That crash brought the Great Depression. Governance and economic management are far more sophisticated these days so, even on a pessimistic view of current events, the prospect of food queues in our capital cities is implausible. Still, things seem bound to get worse before they get better.

On the markets

On Wednesday, US stocks eked out small gains, but only after rumours that the Federal Reserve – the equivalent of our Reserve Bank except that it is a private rather than a government agency – was considering yet another stimulus program. Last night was a different story with market losing 4 and 5 per cent – a bad night in anyone’s language. Markets in Europe also tanked.

The rub is that the US Fed has already spent more than $US2 trillion in what amounts to simply printing money. They call it “quantitative easing” or “QE” – a euphemistic nickname for what is in fact a precarious practice by which the US government buys its own debt as it issues bits of paper in the bond market.

In layman’s terms, the government is writing IOUs – they call these treasuries or bonds – to finance the business of government and then the US central bank (the Fed) buys them. The outcome is that the amount of money on issue expands. It is meant to kick-start the economy and reduce the value of America’s debt.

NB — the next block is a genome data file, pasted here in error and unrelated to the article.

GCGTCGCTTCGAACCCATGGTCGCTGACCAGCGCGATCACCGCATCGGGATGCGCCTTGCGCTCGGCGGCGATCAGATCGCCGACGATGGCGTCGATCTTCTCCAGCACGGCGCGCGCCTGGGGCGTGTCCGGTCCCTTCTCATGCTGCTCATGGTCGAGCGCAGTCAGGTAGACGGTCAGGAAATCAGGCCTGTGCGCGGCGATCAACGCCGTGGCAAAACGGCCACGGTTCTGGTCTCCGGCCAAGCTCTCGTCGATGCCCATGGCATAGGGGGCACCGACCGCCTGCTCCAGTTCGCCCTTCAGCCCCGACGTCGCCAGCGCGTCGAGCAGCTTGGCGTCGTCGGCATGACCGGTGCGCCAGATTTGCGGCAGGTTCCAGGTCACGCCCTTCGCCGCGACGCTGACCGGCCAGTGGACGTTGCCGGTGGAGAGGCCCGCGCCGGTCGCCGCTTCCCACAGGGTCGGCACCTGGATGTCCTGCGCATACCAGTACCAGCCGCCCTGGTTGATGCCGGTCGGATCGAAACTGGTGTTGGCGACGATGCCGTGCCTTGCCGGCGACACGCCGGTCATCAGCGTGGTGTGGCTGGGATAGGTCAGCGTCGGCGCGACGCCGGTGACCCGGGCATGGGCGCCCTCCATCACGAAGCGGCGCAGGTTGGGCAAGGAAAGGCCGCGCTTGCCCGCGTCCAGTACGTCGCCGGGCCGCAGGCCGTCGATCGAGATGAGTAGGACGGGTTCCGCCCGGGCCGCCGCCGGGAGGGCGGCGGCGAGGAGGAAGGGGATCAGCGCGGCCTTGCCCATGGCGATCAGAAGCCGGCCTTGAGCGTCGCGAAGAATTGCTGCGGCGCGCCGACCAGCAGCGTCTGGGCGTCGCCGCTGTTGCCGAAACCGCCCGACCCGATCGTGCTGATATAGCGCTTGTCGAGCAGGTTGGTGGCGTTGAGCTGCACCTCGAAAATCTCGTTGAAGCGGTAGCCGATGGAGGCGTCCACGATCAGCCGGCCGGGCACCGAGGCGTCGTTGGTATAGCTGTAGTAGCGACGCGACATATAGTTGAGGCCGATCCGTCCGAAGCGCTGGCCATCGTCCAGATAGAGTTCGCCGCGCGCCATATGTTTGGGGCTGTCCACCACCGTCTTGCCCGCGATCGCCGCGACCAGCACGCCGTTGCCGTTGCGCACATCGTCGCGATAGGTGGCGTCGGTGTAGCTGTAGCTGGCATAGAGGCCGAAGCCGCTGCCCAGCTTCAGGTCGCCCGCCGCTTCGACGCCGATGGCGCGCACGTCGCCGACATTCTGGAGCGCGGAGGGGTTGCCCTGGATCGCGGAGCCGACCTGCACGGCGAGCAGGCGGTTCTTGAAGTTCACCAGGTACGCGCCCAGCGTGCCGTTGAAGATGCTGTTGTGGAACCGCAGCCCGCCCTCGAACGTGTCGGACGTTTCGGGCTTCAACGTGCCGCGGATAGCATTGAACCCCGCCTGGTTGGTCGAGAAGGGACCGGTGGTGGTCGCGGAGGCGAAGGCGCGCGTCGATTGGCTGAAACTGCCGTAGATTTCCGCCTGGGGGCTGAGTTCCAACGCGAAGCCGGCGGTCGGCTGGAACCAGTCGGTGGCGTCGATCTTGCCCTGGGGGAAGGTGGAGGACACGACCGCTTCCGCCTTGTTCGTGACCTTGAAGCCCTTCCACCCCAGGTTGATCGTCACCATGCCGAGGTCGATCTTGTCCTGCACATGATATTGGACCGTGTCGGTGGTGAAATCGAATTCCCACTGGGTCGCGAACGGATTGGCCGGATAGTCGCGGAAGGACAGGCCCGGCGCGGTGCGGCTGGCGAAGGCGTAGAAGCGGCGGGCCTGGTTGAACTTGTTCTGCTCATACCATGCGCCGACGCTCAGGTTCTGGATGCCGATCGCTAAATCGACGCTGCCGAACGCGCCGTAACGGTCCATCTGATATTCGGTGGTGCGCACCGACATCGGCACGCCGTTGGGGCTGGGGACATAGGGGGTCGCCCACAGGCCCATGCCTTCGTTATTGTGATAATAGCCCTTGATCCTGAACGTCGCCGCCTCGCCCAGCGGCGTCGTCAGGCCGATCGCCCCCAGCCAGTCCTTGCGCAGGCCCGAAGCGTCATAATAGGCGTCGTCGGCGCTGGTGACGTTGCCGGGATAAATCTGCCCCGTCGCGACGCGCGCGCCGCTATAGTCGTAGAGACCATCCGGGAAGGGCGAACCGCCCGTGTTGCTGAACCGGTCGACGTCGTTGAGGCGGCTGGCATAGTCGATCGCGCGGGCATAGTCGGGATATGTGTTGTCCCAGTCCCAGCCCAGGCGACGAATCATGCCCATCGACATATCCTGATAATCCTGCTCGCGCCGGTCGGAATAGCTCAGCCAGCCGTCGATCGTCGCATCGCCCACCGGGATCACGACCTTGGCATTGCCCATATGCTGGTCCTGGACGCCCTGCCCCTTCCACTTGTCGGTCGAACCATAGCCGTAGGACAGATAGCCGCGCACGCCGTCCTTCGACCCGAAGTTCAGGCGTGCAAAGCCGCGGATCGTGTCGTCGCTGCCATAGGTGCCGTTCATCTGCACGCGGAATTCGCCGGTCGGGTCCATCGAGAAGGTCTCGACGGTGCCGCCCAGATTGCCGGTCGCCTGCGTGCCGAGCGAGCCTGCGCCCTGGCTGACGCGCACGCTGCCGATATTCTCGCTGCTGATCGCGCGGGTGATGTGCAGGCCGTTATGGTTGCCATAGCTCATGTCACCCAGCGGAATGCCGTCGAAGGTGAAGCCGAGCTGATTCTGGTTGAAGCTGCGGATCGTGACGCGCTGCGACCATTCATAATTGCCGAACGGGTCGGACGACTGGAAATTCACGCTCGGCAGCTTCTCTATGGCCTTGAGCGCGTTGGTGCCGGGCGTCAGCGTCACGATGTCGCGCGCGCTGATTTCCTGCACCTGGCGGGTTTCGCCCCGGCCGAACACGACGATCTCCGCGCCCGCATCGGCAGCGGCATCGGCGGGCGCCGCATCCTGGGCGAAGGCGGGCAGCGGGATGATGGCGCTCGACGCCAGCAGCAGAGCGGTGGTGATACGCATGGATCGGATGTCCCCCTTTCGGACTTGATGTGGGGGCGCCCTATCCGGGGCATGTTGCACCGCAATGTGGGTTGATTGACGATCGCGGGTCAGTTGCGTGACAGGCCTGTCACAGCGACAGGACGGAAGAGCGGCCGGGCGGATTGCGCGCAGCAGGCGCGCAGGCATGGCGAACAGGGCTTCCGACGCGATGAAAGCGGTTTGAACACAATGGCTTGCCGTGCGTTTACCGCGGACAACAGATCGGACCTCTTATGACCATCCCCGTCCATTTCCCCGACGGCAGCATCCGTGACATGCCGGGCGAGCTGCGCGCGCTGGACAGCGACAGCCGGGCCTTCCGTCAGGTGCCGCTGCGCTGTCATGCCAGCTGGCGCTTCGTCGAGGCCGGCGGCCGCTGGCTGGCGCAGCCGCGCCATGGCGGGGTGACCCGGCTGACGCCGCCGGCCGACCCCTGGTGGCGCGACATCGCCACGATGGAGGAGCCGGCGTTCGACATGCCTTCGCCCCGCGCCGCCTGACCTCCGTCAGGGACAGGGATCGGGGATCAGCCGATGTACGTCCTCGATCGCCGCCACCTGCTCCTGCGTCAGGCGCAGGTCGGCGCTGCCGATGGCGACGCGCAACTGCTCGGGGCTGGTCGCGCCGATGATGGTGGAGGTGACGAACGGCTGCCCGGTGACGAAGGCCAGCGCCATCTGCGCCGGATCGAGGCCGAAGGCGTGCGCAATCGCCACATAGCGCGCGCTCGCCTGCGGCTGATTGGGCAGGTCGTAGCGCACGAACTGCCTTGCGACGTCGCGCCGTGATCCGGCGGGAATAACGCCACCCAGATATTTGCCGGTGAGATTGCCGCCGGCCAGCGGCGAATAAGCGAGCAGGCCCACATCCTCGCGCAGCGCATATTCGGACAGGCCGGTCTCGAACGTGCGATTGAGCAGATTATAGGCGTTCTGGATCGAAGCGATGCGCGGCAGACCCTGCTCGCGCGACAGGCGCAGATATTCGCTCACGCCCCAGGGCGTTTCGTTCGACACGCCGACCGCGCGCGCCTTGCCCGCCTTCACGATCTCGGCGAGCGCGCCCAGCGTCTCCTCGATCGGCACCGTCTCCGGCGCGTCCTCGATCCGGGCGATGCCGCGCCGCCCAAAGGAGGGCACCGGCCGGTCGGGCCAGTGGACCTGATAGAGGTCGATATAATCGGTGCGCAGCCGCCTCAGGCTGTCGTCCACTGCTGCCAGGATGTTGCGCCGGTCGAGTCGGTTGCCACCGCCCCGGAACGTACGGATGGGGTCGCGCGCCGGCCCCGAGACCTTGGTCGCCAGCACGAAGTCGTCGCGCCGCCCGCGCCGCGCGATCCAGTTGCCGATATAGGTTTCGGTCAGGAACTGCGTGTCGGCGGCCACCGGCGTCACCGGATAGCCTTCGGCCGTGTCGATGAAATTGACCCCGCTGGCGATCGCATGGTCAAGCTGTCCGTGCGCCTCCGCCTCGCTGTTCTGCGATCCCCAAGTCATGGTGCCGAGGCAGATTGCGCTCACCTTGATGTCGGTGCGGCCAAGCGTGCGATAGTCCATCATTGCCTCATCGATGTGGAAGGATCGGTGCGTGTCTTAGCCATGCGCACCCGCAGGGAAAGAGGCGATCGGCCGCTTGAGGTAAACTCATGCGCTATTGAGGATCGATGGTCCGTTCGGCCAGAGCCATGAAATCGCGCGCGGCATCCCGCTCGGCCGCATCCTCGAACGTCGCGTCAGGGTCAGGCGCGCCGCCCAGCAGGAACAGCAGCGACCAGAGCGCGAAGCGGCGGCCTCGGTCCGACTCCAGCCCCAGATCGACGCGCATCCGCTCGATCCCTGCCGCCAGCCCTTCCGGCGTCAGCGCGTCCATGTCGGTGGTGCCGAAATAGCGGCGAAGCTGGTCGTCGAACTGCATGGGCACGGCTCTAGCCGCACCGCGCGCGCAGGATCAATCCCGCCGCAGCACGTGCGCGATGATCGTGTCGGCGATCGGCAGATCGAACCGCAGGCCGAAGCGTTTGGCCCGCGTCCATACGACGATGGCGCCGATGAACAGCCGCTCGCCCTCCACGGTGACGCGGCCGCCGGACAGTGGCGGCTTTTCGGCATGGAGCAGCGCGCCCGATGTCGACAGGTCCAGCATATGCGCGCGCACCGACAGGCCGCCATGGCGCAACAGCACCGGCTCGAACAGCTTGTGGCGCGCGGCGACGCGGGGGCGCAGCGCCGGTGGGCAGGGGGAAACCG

Now, with the disappointing rash of economic statistics of late, it is dawning on everyone that the value of the stock market has indeed been inflated and the world is sliding back into recession. The second round of QE stimulus ended in June. Since then, markets have tumbled.

Just as here, incidentally, retail sales and property prices stalled when government stimulus ran dry.

Debt-ceiling fight a smokescreen

Attention on world markets in recent weeks had been diverted by the raging debate between Democrats and Republicans over the debt ceiling. This had masked the real threat – the recovery was choking.

The debt-ceiling debacle was merely symptomatic of more profound issues. The massive public spending to save Wall Street and dig the US out of its deepest recession in fifty years had blown out the deficit and the national debt. Catch 22 – more public spending equals more debt while less public spending means a contracting economy.

Meanwhile, the same trend was occurring in Europe where the threat of Greece, and latterly Italy and Spain, defaulting on their debts had the Eurozone in crisis. Like the US, they’d cut interest rates as far as they could. The debts, or leverage, had simply been transferred from the private sector to the public sector. Now Europe had its sovereign debt crisis and there was no more room to move.

Where did investment go now? Europe and the US are in the same bind. If 2008 was the Global Financial Crisis, 2011 is the Great Deleveraging. The stimulus by world governments seems now to have been a bit of a band-aid solution. The reality is dawning that financial market values had been pushed artificially high by extra debt, or “leverage”.